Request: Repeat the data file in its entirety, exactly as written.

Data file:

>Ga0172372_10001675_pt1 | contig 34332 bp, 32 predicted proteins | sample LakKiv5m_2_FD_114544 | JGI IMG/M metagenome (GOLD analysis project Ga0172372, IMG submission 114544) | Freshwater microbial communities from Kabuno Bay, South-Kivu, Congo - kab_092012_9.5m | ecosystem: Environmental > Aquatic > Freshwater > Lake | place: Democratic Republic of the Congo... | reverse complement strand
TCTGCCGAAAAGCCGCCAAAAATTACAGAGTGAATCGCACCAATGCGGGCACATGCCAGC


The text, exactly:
>Ga0172372_10001675_pt1 | contig 34332 bp, 32 predicted proteins | sample LakKiv5m_2_FD_114544 | JGI IMG/M metagenome (GOLD analysis project Ga0172372, IMG submission 114544) | Freshwater microbial communities from Kabuno Bay, South-Kivu, Congo - kab_092012_9.5m | ecosystem: Environmental > Aquatic > Freshwater > Lake | place: Democratic Republic of the Congo... | reverse complement strand
TCTGCCGAAAAGCCGCCAAAAATTACAGAGTGAATCGCACCAATGCGGGCACATGCCAGC